In a seemingly dull year- demand-wise- marked by a 16 percent drop in cement offtake, the cement industry’s combined earnings delivered a fairly stable financial performance, up 9 percent in before-tax profits, with post-tax earnings down 5 percent year on year only because of the hefty tax incidence FY23: 49%, FY22: 42%). This is from the results of 12 out of 16 listed cement companies. Margins stood strong at 25 percent during the year.
The decline in dispatches was mainly driven by the domestic market where construction demand was lacking in lustre as cost overruns and weak buying power delayed projects and purchasing decisions. Demand seems to have originated primarily from large scale projects related to infrastructure and energy where funding was in place and completion inflexible.
Mindful of their own costs rising- though most cement companies shifted to cheaper and readily available coal procured from Afghan and local sources thus also shielding themselves from the effects of PKR depreciation- cement industry raised prices in unison. We estimated the combined revenue per ton sold of the 12 companies, and found it rose 42 percent. Costs of goods sold per ton sold also grew 42 percent, thus leading to margin maintenance. It seems, the industry only raised prices enough to combat it’s own rising costs of production and price hikes were almost entirely cost-led.
But here we are also faced with the declining capacity utilization. Typically, falling capacity utilization implies companies must be scrambling to get to the customers before their “competitors” can. Too much capacity and too little demand means price competition. This means, prices would drop, rather than increase if capacity utilization plummets. That didn’t happen. In fact, cement prices kept increasing, in line with the general inflation. For one, it was clear that other goods going into construction were not becoming cheaper either, so dropping prices would not necessarily increase volumes. But there is something to be said about the intensity of knowledge about how your own competitors will react to changing economic conditions. Prices are easier to set and change when such knowledge is near to perfect.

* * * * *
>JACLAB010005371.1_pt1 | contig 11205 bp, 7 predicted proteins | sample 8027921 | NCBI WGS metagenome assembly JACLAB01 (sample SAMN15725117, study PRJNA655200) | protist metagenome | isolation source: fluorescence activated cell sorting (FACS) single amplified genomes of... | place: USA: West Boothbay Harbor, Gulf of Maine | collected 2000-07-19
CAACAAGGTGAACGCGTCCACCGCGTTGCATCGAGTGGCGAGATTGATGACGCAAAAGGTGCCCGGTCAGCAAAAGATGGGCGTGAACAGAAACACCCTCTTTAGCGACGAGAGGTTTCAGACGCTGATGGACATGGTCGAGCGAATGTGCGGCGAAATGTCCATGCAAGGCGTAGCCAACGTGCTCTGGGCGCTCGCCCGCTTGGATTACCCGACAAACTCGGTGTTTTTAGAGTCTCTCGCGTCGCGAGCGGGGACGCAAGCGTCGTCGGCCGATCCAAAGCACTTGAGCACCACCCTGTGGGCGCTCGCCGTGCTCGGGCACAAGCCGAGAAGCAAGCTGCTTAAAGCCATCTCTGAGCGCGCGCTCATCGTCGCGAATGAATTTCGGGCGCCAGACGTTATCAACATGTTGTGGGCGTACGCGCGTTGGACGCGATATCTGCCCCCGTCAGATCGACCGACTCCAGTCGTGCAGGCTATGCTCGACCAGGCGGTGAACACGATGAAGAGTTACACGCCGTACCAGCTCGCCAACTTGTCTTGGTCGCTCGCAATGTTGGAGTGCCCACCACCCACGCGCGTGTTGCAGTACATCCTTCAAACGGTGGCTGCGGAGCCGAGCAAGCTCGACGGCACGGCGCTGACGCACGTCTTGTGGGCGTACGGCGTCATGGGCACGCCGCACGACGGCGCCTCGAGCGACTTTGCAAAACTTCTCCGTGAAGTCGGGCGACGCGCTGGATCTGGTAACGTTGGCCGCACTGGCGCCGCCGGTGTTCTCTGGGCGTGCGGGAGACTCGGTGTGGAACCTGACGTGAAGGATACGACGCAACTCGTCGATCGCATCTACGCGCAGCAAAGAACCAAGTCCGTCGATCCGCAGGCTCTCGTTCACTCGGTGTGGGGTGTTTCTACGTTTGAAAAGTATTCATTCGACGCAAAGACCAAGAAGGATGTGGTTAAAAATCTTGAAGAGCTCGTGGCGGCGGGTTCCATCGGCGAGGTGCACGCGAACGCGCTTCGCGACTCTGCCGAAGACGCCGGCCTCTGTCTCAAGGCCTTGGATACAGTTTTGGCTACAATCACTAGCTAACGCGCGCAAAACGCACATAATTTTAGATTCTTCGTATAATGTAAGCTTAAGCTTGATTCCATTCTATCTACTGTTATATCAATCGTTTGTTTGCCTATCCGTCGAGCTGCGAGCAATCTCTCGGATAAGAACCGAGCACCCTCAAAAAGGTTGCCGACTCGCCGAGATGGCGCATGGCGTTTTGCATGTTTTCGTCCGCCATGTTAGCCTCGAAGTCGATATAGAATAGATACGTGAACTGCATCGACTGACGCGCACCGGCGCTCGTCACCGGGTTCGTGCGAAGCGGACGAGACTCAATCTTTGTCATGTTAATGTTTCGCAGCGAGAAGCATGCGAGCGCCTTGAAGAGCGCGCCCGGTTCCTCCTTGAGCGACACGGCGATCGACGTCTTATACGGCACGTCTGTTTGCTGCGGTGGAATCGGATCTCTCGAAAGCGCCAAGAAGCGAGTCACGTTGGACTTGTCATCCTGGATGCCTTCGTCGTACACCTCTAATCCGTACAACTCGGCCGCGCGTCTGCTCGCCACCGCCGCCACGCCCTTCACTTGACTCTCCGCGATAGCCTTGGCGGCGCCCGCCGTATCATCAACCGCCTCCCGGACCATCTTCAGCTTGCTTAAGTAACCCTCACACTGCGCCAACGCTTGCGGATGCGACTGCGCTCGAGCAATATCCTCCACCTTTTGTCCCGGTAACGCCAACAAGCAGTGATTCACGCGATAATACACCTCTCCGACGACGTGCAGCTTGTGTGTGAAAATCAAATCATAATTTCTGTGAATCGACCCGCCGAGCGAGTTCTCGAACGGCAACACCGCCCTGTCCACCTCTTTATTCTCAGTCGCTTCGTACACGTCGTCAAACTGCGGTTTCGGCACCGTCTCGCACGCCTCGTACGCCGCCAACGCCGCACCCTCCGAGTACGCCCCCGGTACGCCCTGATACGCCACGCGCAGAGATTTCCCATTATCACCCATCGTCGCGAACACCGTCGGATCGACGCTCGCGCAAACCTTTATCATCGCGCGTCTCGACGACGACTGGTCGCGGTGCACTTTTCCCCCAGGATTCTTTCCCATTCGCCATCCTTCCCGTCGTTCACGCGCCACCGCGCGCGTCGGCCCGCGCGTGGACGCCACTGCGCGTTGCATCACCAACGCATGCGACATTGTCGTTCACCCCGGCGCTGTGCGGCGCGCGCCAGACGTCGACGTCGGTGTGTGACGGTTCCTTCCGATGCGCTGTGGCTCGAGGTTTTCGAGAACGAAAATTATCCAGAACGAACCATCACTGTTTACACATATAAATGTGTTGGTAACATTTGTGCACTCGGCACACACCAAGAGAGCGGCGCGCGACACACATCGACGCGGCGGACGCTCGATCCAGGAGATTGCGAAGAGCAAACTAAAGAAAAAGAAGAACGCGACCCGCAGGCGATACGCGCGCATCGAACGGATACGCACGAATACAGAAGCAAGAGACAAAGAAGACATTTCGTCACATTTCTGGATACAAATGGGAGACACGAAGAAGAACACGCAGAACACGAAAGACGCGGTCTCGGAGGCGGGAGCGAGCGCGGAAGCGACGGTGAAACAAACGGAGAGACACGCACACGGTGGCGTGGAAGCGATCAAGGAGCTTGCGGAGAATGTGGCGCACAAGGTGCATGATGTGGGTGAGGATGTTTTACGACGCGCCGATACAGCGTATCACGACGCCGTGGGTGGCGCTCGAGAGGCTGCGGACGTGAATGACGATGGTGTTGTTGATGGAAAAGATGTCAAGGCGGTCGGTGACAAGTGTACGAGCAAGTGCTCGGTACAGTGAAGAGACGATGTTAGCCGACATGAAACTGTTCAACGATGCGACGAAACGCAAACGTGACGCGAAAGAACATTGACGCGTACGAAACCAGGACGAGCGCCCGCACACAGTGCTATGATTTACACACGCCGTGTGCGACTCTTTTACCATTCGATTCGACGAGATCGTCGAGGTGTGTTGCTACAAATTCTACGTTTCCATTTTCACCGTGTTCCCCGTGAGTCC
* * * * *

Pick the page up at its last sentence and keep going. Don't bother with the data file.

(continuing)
For industry players to have pricing power, they will all have to stay in their own lane without trying to grab a greater market share. Cement is mostly a homogeneous commodity and there isn’t major differentiation in quality. Which means, buyers decisions depend on transport costs and as a result, geographic proximity to plants. Substantial difference in prices across cement brands could easily lead to substitution. This necessitates companies toeing the line on price consensus and/or following their market peers’ every move and only reacting to them.
Another possibility is that each cement player in complete isolation has a very strong estimation of real demand in the market and decides its order book is firm enough to simply pass on its rising costs to the customers knowing the customer would continue to buy what he absolutely needs. In either case, much like the rest of Corporate Pakistan, the cement industry perseveres even as the larger economy stays in the doldrum, and good for them!